‘In the capitalist countries of the West the number of people employed is comparatively high, and so is the wage level. Workers there have been deeply influenced by the bourgeoisie, and it would not appear to be all that easy to carry through a socialist transformation. And since the degree of mechanization is high, the major problem after a successful revolution would be transforming the people.’
A Critique of Soviet Economics by Mao Tsetung, Monthly Review Press, 1977, page 51.
Maoist Third-Worldism is generally associated with the notion that revolution cannot come in the First World due to the affluence of the western worker, an affluence subsidised by the labour of the Third World worker in plantation, mine and sweatshop. It is certainly true that no revolution can be made on the basis of a revolt against poverty or low wages in the UK. However, Marxism is not just about increasing people’s material well-being. We must try to attract the non-materialistically minded people to Marxism in the UK. Struggles against state oppression, racism and the oppression of women, among other issues, can be the basis for a revolutionary movement. Ultimately the aim is to replace a society based on meaningless, alienated labour with a society that is superficially poorer but which creates a freer and more fulfilled population.
The great majority in the UK rely on mainly on wage labour not on income from property, thus on the one hand they are proletarian. But they are not exploited in the Marxist sense of the word. This is because the exploitation of the Third World subsidises the income of First World countries to such an extent that if it ended, a sum approximately equivalent to the profits of the capitalists would disappear, as Zak Cope shows in his book Divided World, Divided Class.
Moreover, the wealth of the British people, like most Europeans, is based on centuries of plunder. Look at the obvious facts. The indigenous populations of the Asian, African and American continents either had to make do with the natural resources under their feet or they were dispossessed even of those. The Europeans went from occupying one continent to taking over America, Australia, New Zealand and large swathes of Africa. Thus resources per head for the European became much greater as a result of this plunder. The Europeans who had only 6.8% of theworld’s landmass, acquired another 34% of it by occupying North and South America and Australia and then settled large parts of Africa. The land and minerals gained from this genocidal plunder were enough on their own to render the European (‘white’) population the labour aristocrats of the world. The Europeans gained a total land and resources 6 times larger than the European land mass. This built a powerful base on which the Europeans could increase their massive wealth by adding in slavery and then the super-exploitation of cheap Third World labour by First World capital.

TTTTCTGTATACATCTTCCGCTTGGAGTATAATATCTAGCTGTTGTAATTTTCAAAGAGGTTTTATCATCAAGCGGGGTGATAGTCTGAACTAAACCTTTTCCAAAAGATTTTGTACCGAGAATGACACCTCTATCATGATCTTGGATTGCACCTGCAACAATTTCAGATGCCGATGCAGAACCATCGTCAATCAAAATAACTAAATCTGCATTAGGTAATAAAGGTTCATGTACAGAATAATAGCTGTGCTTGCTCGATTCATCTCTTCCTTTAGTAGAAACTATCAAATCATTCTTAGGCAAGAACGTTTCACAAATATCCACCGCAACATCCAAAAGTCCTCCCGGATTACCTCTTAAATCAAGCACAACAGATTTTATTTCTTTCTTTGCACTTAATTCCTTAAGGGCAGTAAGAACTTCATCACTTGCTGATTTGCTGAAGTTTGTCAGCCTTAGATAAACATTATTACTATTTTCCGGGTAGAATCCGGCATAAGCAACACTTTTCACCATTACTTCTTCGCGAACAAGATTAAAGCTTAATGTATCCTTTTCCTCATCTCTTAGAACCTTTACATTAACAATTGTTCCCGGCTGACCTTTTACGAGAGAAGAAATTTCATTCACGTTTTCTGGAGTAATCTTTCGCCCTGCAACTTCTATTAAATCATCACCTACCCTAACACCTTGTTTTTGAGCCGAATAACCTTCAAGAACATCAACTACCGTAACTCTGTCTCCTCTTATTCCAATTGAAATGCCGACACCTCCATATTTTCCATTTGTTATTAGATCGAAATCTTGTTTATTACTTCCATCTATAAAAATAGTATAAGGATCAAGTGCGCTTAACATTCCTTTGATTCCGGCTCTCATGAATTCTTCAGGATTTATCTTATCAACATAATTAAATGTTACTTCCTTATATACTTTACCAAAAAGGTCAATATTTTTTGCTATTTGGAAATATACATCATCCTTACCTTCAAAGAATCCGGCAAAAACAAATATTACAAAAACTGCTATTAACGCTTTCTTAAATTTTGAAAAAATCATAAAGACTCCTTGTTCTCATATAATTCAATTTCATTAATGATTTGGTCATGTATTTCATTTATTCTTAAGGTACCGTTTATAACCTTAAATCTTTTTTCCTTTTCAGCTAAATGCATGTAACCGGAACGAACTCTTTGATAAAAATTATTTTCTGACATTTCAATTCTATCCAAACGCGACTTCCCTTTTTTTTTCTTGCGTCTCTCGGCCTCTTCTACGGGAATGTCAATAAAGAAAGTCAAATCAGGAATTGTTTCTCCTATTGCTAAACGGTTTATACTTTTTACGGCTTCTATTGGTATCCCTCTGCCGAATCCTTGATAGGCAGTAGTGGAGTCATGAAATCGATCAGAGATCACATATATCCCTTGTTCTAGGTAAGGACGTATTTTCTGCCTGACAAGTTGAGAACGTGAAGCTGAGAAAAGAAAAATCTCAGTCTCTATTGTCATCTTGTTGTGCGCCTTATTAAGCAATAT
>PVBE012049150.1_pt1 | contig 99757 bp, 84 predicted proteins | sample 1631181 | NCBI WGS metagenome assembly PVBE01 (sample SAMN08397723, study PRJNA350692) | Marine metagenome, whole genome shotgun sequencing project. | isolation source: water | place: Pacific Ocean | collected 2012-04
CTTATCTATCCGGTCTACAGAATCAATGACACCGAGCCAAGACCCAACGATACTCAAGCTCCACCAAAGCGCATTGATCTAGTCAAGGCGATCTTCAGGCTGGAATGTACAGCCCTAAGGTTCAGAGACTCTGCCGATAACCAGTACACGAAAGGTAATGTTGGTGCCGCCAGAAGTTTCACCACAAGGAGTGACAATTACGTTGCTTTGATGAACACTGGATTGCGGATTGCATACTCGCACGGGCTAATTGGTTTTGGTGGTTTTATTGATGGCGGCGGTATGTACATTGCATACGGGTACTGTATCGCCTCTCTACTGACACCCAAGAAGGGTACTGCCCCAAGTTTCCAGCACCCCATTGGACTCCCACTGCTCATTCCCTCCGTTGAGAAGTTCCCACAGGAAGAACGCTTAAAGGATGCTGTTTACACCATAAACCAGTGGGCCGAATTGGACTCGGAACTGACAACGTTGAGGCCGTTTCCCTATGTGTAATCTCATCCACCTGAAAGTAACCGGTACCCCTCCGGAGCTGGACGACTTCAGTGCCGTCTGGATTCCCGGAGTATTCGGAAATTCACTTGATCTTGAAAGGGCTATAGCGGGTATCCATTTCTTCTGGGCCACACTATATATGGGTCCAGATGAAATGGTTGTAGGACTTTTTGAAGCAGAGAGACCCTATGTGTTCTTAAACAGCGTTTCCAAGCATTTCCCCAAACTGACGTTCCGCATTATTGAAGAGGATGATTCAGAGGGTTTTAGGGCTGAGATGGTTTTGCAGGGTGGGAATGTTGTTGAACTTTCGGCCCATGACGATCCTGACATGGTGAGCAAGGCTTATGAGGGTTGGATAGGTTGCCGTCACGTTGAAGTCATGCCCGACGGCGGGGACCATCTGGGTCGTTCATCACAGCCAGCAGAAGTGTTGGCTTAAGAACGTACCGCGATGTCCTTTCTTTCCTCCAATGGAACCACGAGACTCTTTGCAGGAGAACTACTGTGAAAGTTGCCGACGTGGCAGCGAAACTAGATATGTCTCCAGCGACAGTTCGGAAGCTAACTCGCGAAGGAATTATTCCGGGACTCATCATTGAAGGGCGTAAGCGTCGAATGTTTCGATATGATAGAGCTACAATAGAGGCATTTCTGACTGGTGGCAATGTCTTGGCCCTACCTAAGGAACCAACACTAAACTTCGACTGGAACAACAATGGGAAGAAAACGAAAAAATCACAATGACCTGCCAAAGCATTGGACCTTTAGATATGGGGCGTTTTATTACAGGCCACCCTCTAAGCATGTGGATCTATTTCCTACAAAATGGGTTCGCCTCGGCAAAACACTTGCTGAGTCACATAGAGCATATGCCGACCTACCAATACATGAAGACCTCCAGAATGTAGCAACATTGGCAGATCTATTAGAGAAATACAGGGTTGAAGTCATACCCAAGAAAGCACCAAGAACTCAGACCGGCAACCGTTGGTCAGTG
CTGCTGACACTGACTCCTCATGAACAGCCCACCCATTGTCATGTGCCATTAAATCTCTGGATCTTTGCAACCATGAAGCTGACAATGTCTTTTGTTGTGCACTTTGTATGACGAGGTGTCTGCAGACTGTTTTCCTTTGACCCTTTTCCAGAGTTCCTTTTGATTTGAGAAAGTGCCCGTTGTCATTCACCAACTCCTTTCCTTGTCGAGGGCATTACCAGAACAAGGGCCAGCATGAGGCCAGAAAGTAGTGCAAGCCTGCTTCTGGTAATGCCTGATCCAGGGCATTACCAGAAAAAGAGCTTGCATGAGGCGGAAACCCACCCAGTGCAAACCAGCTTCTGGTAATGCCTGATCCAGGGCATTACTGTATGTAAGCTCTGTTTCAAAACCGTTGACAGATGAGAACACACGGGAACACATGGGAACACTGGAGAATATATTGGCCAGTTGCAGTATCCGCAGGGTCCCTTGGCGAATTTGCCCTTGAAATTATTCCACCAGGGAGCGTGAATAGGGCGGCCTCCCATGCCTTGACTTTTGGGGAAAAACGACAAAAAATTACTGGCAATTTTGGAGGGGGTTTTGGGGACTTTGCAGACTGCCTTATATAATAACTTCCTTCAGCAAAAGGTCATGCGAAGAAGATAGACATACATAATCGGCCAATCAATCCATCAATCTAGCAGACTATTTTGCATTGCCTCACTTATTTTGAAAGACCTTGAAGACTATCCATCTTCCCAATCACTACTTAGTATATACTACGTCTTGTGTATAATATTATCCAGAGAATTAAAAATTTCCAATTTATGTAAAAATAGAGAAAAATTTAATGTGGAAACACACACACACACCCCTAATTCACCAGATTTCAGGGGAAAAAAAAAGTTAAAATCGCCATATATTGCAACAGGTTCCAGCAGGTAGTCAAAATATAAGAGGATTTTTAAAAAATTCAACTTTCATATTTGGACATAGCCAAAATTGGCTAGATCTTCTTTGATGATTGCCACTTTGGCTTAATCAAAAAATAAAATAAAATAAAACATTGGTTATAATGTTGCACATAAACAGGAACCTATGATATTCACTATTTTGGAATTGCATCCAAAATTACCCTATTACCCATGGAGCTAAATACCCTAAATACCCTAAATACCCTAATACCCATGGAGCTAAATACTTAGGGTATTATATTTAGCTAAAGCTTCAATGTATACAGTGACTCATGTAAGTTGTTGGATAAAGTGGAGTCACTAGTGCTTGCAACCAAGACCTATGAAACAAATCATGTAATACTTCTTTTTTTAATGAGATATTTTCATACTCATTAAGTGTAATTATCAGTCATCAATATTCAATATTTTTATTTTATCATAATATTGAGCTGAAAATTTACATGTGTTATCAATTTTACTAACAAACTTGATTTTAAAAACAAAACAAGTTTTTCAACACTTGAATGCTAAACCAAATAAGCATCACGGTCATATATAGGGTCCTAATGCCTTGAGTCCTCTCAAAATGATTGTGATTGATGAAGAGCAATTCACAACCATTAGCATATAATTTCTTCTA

In Britain we must ask, whether given the levels of privilege, socialism could conceivably bring any material benefits at all.
In 2012 average world GDP per capita was $12,800.
UK average gdp per capita in 2012 was $37,100
What would happen to the average person’s income if UK incomes were reduced to the world average in a system of global socialism? According to the Office of National Statistics Report-‘The Effects of Taxes and Benefits on Household Incomes 2011/12’, the average income of those in the the middle 20% of UK earnings was £32,500 (about $54,150) a year for an average family of 2.7 people before tax and benefits. This is compared to an income for a UK family of 2.7 of only about £21,000 a year if there was global socialism ($12,800×2.7 in UK money).